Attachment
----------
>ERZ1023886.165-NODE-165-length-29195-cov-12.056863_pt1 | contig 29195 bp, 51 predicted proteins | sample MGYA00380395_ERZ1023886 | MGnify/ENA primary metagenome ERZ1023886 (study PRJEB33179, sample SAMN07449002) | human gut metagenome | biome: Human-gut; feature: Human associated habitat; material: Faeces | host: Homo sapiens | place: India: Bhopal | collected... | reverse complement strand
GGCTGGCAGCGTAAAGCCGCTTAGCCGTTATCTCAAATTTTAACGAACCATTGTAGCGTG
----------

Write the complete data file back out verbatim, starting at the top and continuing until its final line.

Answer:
>ERZ1023886.165-NODE-165-length-29195-cov-12.056863_pt1 | contig 29195 bp, 51 predicted proteins | sample MGYA00380395_ERZ1023886 | MGnify/ENA primary metagenome ERZ1023886 (study PRJEB33179, sample SAMN07449002) | human gut metagenome | biome: Human-gut; feature: Human associated habitat; material: Faeces | host: Homo sapiens | place: India: Bhopal | collected... | reverse complement strand
GGCTGGCAGCGTAAAGCCGCTTAGCCGTTATCTCAAATTTTAACGAACCATTGTAGCGTG